MICHAEL SCHENKER Talks About New Live DVD, His SCORPIONS Days – “I Opened The Door Of America For Them”

May 31, 2016, 7 years ago

Greg Prato

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MICHAEL SCHENKER Talks About New Live DVD, His SCORPIONS Days – “I Opened The Door Of America For Them”

Michael Schenker has been the subject of quite a few live home videos over the years, but his best seems to have just been released. On A Mission: Live In Madrid captures Schenker's Temple Of Rock (which also includes the former Scorpions' rhythm section of bassist Francis Buchholz and drummer Herman Rarebell, as well as singer Doogie White and guitarist/keyboardist Wayne Findlay) filmed at the Joy Eslava in Madrid on November 19th, 2015.

"It was great - we played well, the audience was amazing," Schenker tells BraveWords. "Considering that it was filmed and puts you on the spot and only having one shot. It was definitely a success. But we have been on stage and playing and recording for four years solid, now. So we are well-played. We have melded into a very solid unit. Even a gig that is not so good is going to be a good gig."

And what makes On A Mission (which is released in several different configurations via Inakustik) such a treat for longtime fans of the German guitarist is the all-encompassing tracklisting, as it features classics from all eras of Schenker's career - UFO ("Rock Bottom," "Lights Out"), the Michael Schenker Group ("Victim Of Illusion," "Attack Of The Mad Axeman"), the Scorpions ("Lovedrive," "Coast To Coast"), and Temple Of Rock ("Vigilante Man," "Communion"). But perhaps the biggest surprise/treat is the inclusion of a pair of Scorpions classics that Schenker did not originally play on (but his aforementioned rhythm section did) - "Rock You Like a Hurricane" and "Blackout."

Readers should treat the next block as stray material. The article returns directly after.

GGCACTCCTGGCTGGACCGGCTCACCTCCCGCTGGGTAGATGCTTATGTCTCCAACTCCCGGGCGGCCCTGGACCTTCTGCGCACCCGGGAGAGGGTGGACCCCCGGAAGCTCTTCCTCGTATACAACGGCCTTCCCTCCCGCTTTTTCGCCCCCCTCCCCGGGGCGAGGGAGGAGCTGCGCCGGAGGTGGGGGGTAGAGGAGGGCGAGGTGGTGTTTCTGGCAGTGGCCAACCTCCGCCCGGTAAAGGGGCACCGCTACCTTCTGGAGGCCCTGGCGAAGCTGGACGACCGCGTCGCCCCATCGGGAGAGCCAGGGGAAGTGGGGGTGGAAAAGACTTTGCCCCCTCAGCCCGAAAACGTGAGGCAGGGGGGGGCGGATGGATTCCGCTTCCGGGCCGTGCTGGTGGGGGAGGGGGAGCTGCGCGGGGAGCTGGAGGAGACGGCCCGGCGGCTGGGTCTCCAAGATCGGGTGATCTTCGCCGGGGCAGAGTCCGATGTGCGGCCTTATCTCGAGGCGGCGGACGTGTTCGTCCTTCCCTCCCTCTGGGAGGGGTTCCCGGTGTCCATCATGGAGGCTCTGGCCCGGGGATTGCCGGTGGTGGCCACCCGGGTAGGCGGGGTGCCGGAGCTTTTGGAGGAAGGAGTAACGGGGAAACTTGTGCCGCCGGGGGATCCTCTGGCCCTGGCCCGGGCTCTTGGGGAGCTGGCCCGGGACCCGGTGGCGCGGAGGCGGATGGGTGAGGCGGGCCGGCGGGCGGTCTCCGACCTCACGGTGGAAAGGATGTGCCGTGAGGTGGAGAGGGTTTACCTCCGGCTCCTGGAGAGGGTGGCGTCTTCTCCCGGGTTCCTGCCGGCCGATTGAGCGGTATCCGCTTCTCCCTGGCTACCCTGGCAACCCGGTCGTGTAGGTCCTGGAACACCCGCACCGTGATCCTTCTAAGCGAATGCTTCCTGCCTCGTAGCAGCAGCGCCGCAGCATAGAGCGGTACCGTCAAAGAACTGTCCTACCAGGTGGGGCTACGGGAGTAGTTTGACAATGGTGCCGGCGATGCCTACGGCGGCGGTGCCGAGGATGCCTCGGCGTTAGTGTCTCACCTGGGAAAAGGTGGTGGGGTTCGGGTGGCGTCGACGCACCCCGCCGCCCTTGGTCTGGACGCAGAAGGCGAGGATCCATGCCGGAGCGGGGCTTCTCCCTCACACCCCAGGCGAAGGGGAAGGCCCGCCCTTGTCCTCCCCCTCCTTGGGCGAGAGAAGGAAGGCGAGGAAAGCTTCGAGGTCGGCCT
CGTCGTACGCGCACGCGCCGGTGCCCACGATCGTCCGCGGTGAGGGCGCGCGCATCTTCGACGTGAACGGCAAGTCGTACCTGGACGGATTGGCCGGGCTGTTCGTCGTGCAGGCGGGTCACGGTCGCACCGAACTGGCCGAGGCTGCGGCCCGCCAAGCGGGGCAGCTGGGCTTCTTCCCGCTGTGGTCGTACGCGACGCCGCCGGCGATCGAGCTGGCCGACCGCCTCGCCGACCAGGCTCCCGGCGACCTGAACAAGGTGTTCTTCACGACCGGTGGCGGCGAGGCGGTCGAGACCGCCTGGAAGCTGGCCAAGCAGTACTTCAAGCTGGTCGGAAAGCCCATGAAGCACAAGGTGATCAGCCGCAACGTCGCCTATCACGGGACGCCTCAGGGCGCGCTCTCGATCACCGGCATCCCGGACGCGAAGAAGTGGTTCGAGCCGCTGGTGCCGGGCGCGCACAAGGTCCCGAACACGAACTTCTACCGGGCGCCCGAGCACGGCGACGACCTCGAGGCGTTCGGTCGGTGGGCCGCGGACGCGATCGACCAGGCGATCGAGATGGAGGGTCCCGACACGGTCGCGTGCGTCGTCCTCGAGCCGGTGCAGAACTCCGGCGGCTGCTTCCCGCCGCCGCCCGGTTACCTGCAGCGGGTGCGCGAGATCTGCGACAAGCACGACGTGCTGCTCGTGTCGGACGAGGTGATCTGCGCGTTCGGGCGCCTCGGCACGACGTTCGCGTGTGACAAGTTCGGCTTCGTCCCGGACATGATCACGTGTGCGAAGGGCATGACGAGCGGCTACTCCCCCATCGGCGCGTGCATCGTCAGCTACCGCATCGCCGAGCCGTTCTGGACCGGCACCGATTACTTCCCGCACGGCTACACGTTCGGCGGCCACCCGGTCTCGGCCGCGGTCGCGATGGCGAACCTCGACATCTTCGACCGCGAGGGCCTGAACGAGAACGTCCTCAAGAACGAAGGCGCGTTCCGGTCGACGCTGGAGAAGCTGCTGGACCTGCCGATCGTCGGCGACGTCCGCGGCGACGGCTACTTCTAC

"We started putting together the routing for the European tour, and it came out of the blue that the record company wanted a DVD," Schenker recalls. "So we looked at what would be the most suitable place to do that. I always wanted to make a DVD in Spain. I never have done that. Spain is always very enthusiastic and really a lot of fun to play - they're always in 'party mode.' They are very excited people when they love something, and they really show it. So we had the choice between Paris and Spain. Paris would have been a good choice, too, but like I said, I always wanted to do Spain, so for the film crew and the crew in general, the record company, and the routing, it was the most suitable. And then we found that great theater in Madrid, so that's when we decided we would do it there."

In the past decade or so, it has come to light that many classic live concert recordings from yesteryear were in fact heavily doctored in the studio afterwards (heck, some say a few were even entire studio creations). But Schenker is quick to point out that this is not the case with On A Mission. In fact, it's completely the opposite. "We decided that even if we wanted to fix something, we couldn't even do that, because there were so many microphones all over the place in the venue, that if you fix a note, you still hear the old one. You can't get rid of it. So it was a good thing that everything worked out well."